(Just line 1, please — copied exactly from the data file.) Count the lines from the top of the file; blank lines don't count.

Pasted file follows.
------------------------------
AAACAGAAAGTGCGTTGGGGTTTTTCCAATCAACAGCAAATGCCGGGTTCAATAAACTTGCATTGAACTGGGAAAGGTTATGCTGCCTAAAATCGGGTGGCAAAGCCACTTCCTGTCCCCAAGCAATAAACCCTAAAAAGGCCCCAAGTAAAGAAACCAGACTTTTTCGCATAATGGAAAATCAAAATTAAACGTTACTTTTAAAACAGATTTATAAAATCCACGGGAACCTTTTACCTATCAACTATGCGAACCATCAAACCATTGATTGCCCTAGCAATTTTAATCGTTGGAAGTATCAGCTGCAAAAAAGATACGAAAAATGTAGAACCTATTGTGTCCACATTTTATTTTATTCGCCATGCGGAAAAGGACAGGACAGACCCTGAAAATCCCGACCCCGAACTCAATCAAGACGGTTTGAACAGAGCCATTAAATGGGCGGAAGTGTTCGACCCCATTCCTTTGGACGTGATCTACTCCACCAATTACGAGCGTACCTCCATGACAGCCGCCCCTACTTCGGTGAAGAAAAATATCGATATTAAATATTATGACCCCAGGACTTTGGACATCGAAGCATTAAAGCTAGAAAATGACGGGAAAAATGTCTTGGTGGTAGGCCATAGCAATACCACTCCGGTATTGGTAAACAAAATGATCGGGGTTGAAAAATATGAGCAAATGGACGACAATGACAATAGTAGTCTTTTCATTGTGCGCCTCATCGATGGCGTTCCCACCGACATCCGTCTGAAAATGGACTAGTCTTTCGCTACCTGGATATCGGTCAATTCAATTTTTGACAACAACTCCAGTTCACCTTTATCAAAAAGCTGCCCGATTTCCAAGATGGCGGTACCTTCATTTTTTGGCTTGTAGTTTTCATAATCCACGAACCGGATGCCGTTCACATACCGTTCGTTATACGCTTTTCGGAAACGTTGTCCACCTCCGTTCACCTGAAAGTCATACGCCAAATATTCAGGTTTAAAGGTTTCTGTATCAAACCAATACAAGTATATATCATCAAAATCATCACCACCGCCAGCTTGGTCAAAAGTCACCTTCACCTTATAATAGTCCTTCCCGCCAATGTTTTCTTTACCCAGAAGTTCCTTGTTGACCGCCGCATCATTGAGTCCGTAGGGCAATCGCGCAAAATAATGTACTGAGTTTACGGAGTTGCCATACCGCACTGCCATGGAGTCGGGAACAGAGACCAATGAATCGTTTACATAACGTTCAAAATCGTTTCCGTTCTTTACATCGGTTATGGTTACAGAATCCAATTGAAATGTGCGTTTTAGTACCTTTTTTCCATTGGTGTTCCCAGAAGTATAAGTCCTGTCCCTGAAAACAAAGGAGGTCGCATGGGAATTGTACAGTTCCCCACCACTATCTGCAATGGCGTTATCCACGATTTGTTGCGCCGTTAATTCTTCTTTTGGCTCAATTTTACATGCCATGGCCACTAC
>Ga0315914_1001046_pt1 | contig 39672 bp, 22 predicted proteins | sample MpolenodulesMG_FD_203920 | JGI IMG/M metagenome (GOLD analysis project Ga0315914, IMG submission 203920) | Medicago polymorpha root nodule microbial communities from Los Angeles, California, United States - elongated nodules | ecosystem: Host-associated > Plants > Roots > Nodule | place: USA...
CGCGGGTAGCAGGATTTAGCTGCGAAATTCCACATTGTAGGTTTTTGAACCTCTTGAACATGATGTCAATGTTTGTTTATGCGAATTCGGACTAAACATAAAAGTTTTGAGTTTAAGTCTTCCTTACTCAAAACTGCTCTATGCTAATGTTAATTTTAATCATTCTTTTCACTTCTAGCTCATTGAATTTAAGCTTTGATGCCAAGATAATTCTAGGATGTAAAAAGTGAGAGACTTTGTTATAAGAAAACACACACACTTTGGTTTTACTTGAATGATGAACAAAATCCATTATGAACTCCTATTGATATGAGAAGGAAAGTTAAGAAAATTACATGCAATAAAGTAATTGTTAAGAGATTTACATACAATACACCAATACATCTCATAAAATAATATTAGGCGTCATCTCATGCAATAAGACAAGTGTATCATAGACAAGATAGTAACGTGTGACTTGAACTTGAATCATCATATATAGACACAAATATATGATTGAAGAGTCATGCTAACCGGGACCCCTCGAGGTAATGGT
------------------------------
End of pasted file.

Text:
AAACAGAAAGTGCGTTGGGGTTTTTCCAATCAACAGCAAATGCCGGGTTCAATAAACTTGCATTGAACTGGGAAAGGTTATGCTGCCTAAAATCGGGTGGCAAAGCCACTTCCTGTCCCCAAGCAATAAACCCTAAAAAGGCCCCAAGTAAAGAAACCAGACTTTTTCGCATAATGGAAAATCAAAATTAAACGTTACTTTTAAAACAGATTTATAAAATCCACGGGAACCTTTTACCTATCAACTATGCGAACCATCAAACCATTGATTGCCCTAGCAATTTTAATCGTTGGAAGTATCAGCTGCAAAAAAGATACGAAAAATGTAGAACCTATTGTGTCCACATTTTATTTTATTCGCCATGCGGAAAAGGACAGGACAGACCCTGAAAATCCCGACCCCGAACTCAATCAAGACGGTTTGAACAGAGCCATTAAATGGGCGGAAGTGTTCGACCCCATTCCTTTGGACGTGATCTACTCCACCAATTACGAGCGTACCTCCATGACAGCCGCCCCTACTTCGGTGAAGAAAAATATCGATATTAAATATTATGACCCCAGGACTTTGGACATCGAAGCATTAAAGCTAGAAAATGACGGGAAAAATGTCTTGGTGGTAGGCCATAGCAATACCACTCCGGTATTGGTAAACAAAATGATCGGGGTTGAAAAATATGAGCAAATGGACGACAATGACAATAGTAGTCTTTTCATTGTGCGCCTCATCGATGGCGTTCCCACCGACATCCGTCTGAAAATGGACTAGTCTTTCGCTACCTGGATATCGGTCAATTCAATTTTTGACAACAACTCCAGTTCACCTTTATCAAAAAGCTGCCCGATTTCCAAGATGGCGGTACCTTCATTTTTTGGCTTGTAGTTTTCATAATCCACGAACCGGATGCCGTTCACATACCGTTCGTTATACGCTTTTCGGAAACGTTGTCCACCTCCGTTCACCTGAAAGTCATACGCCAAATATTCAGGTTTAAAGGTTTCTGTATCAAACCAATACAAGTATATATCATCAAAATCATCACCACCGCCAGCTTGGTCAAAAGTCACCTTCACCTTATAATAGTCCTTCCCGCCAATGTTTTCTTTACCCAGAAGTTCCTTGTTGACCGCCGCATCATTGAGTCCGTAGGGCAATCGCGCAAAATAATGTACTGAGTTTACGGAGTTGCCATACCGCACTGCCATGGAGTCGGGAACAGAGACCAATGAATCGTTTACATAACGTTCAAAATCGTTTCCGTTCTTTACATCGGTTATGGTTACAGAATCCAATTGAAATGTGCGTTTTAGTACCTTTTTTCCATTGGTGTTCCCAGAAGTATAAGTCCTGTCCCTGAAAACAAAGGAGGTCGCATGGGAATTGTACAGTTCCCCACCACTATCTGCAATGGCGTTATCCACGATTTGTTGCGCCGTTAATTCTTCTTTTGGCTCAATTTTACATGCCATGGCCACTAC